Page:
The battle of the cores was only one front in McCauley’s war. Pyrex was easier to handle than quartz but still tricky. Too hot, it lost its homogeneity to air bubbles. Too cool, it congealed and wouldn’t flow to fit the mold. McCauley resorted to domed ovens to keep the mold—and the Pyrex—hot during pouring. They looked like oversized igloos.
The practice efforts weren’t wasted. Along the way to the 200-inch, according to the physics writer Timothy Ferris, the “glassmakers produced a whole generation of mirrors for new telescopes. Two 60-inch blanks went to … Harvard, a 76-inch to Toronto, an 82-inch to McDonald Observatory in Texas, a 98inch to the University of Michigan, and a 120-inch, eventually, to Lick.”
Finally McCauley and his team were ready to attempt a 200-inch disk. Its mold had 114 cores anchored with steel bolts. A new “super-Pyrex,” with an even lower coefficient of expansion, had been developed in the interim, and this was melted for pouring in an oven that contained a tank fifty feet long and fifteen feet wide, holding sixty-five tons of molten glass. The oven could only heat four tons a day; the full charge required two weeks to prepare. McCauley was taking no chances with mechanical pouring systems. He had reverted to the oldfashioned system of pouring from ladles by hand. Each ladle, supported from the ceiling of the pouring room on a trolley, held 750 pounds of molten Pyrex heated to more than 2,700 degrees; 400 pounds would reach the mold as liquid, the rest sticking to the ladle to be returned to the heating tank.
Pouring began at 8:40 A.M. on Sunday, March 25, 1934, in Corning, New York. Scientists, reporters, and sightseers crowded the observation platform above the pouring room. Lowell Thomas described the occasion, with some hyperbole, as the “greatest item of interest to the civilized world in twenty-five years, not excluding the World War.” Every six minutes sweating craftsmen dumped another ladle of white-hot glass into the huge mold, retreated to the heating tank, dipped, and poured again. In the awful heat of casting, one ladleman fainted and had to be dragged away. Someone on the observation platform pushed forward for a better view, fell, and broke a rib. The pouring teams, McCauley with them, stopped for rest and lunch. McCauley was in his office when a man ran in—a core had broken loose. The engineer raced to the mold, peered through the blinding white heat—another core loose, bobbiqg to the surface—then another. “Break them up!” McCauley shouted. Workmen moved in with long steel rods and battered at the cores. The rods heated to red and then to white. McCauley feared they would melt and contaminate his pure yellow-green Pyrex. He called the rods out. The disk was probably ruined. Nothing for it but to pour on through the afternoon and learn how. Ten intense hours—105 ladles—42,000 pounds of glass. And finally it was done. The crowd dispersed, not realizing what had happened.
That night, McCauley oversaw the transfer of the disk into its special annealing oven. He had calculated a slow, conservative rate of annealing and cooling but, since the disk was damaged anyway, he decided to increase the rate tenfold to test his calculations.
By June the thing was cool. A consulting scientist at Corning wrote Hale with some surprising news: “We were … overjoyed to find that notwithstanding the rapid cooling schedule and the somewhat unsymmetrical distribution of clay blocks, the disk remained completely intact. Accordingly, this is the assurance we give you that a 200” glass disk can be successfully made.”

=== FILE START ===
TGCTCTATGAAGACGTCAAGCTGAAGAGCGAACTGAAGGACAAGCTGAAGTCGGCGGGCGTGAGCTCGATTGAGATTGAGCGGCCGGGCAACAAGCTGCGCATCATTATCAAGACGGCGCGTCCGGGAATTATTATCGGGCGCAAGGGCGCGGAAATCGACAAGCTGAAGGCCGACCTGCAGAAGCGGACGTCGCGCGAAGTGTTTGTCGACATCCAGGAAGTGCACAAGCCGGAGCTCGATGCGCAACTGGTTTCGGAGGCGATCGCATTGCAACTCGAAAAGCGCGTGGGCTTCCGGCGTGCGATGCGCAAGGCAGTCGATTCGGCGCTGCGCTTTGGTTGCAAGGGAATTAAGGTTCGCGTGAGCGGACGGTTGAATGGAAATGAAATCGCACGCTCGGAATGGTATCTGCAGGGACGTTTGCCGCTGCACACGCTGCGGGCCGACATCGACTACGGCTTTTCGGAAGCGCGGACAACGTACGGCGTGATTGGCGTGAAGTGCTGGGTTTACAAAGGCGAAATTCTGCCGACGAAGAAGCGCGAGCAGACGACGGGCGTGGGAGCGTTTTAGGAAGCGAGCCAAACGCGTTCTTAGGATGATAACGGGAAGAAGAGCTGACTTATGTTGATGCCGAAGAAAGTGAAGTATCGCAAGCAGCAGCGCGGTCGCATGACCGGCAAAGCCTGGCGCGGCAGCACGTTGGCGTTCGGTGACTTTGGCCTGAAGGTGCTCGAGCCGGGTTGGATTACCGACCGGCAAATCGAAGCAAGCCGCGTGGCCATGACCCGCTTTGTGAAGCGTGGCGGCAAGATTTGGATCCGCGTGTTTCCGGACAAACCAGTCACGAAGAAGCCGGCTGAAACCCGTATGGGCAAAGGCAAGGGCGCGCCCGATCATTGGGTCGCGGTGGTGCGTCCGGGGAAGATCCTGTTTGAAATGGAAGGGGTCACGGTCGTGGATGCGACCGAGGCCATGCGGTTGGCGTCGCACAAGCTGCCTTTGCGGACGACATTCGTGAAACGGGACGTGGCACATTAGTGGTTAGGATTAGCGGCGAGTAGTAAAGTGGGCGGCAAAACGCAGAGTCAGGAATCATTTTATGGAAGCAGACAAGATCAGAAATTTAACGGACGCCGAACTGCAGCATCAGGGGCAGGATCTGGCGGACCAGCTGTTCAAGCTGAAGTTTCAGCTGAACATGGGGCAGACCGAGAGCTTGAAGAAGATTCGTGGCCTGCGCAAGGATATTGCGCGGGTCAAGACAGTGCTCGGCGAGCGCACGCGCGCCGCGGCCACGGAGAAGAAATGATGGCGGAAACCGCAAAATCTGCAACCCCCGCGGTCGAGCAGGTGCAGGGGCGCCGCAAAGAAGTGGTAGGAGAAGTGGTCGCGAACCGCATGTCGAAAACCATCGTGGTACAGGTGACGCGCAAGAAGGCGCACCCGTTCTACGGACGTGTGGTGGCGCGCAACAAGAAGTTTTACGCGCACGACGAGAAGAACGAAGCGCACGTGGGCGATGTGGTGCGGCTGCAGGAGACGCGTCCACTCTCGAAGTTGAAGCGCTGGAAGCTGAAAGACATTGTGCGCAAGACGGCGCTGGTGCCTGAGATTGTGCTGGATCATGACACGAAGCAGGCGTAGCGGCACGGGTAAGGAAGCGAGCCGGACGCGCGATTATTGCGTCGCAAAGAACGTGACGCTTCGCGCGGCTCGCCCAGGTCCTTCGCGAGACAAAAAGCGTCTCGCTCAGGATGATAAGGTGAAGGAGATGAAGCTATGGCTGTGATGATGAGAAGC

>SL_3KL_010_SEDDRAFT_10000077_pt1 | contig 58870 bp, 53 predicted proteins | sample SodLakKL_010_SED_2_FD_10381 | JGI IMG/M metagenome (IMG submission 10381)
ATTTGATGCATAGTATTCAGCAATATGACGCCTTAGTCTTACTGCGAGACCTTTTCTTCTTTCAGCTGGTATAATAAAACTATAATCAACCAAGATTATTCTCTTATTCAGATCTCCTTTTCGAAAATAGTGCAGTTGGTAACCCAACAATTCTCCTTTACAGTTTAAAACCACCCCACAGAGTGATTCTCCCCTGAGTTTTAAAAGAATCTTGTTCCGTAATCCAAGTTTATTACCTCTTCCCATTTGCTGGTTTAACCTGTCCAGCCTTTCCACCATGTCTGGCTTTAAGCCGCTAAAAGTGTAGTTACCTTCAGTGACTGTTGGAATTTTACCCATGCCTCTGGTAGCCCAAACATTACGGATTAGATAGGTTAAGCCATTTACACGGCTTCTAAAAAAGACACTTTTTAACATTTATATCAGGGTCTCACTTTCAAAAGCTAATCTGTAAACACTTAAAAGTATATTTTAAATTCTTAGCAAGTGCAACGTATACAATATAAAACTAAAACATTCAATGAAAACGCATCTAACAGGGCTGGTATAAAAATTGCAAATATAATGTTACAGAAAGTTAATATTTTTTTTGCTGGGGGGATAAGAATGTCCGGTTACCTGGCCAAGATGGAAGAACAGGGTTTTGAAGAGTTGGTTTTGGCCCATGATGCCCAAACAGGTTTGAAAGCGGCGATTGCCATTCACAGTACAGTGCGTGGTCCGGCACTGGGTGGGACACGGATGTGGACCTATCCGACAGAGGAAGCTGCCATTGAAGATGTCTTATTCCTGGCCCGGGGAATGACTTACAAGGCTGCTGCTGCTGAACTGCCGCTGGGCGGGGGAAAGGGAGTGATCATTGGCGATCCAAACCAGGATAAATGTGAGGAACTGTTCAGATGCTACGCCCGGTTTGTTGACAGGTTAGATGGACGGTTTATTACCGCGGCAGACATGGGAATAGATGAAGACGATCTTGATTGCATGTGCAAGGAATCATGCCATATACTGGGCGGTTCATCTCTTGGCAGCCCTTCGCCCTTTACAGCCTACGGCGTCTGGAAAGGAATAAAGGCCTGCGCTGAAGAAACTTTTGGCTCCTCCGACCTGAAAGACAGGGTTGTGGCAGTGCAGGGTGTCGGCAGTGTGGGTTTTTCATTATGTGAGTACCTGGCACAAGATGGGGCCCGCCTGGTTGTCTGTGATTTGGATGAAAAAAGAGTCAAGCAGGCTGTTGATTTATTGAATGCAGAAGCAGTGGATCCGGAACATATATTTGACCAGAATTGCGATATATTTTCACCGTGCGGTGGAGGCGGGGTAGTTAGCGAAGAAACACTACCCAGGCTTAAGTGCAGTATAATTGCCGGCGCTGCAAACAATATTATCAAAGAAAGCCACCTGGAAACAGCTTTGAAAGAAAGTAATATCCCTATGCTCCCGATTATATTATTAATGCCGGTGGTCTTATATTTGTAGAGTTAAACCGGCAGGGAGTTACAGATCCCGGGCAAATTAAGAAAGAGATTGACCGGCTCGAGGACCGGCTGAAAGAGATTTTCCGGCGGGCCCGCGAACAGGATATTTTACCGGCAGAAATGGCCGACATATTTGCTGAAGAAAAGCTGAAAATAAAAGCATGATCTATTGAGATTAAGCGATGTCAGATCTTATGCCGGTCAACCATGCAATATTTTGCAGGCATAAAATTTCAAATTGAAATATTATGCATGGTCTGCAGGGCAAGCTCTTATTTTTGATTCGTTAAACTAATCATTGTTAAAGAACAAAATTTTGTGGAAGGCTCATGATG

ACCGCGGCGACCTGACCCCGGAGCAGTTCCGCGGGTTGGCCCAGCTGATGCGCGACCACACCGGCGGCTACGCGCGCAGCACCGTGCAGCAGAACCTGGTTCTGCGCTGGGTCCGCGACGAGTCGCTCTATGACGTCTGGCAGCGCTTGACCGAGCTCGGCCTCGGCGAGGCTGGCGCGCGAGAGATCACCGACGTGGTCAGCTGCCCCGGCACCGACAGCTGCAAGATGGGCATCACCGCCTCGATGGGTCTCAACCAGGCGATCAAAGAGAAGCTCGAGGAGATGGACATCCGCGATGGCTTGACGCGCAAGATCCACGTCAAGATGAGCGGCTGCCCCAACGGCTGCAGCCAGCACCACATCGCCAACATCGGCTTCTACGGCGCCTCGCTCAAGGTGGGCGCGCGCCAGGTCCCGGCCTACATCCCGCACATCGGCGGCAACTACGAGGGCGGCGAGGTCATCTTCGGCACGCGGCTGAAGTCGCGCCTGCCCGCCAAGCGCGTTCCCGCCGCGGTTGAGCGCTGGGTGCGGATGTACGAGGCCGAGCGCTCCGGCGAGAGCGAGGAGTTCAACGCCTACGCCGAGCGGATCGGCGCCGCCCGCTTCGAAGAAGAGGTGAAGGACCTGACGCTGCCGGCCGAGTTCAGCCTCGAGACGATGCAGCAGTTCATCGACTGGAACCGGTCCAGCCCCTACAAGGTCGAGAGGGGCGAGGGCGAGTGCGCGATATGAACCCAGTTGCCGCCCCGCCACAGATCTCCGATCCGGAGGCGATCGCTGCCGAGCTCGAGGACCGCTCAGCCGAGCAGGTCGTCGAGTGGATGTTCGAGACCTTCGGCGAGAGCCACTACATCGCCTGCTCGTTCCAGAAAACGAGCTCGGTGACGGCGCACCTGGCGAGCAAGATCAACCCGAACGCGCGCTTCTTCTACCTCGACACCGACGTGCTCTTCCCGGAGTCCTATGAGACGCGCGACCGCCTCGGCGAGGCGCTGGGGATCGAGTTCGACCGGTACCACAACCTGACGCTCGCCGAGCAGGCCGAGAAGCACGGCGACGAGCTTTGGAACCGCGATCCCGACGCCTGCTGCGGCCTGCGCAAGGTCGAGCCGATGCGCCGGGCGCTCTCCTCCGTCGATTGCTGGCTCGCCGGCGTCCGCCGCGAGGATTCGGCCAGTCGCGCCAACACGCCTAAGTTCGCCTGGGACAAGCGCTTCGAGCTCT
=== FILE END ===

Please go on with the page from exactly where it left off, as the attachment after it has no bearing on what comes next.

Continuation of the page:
In the meantime, McCauley solved the problem of the cores. For the next attempt at casting, each core would be anchored with bolts of chrome nickel steel fitted with individual cooling systems. He saw to the casting of the second disk on December 2,1934—only six hours of hot labor this time—and the cores held. The disk went into the annealer to soak at a steady temperature for two months and to cool for eight more.
McCauley’s troubles still weren’t over. In midsummer the nearby Chemung River flooded. Floodwaters reached the annealer’s electrical system, and, despite desperate sandbagging day and night, the power had to be shut off for seventy-two hours while the equipment was moved to higher ground. Later a small earthquake would break the windows in Corning, worrying the determined engineer. But when he finally had the disk removed from the annealer, set on its edge, and tested, it was perfect.
It would be ground in Mount Wilson’s optical shop in Pasadena. The New York Central built a special well car to carry it there. McCauley padded the disk with half-inch rubber sheets and packed it into a case made of heavy steel plate. This massive shipping crate was then lifted by crane into the well car, braced standing on its edge. Lloyd’s of London insured it for one hundred thousand dollars. Announced by national headlines, it left Corning on March 26,1936, amid crowds of onlookers, “just two years and a day,” McCauley noted, “since the casting of the first 200-inch blank.”
The railroads were determined to see the disk safely to its new home. They sent crews ahead of it to examine and chart the entire route from Corning to Pasadena, to clear obstacles, shore up bridges, and find branch lines past tunnels and around major cities. Traveling at no more than twenty-five miles an hour and only by daylight, and with curious Americans turning out to glimpse it at every town along the way, the special car progressed slowly across New York, Ohio, Indiana, and Illinois. The New York Central passed it to the Chicago, Burlington and Quincy, which passed it to the Atchison, Topeka and Santa Fe. It was stalled in Kansas City when frost heaving raised the rails enough to prevent it from passing under a bridge. Rerouted around the bridge, it advanced through Kansas, Texas, New Mexico, and Arizona, and finally into California. The disk arrived in Pasadena on April 10 at 8:25 A.M., intact.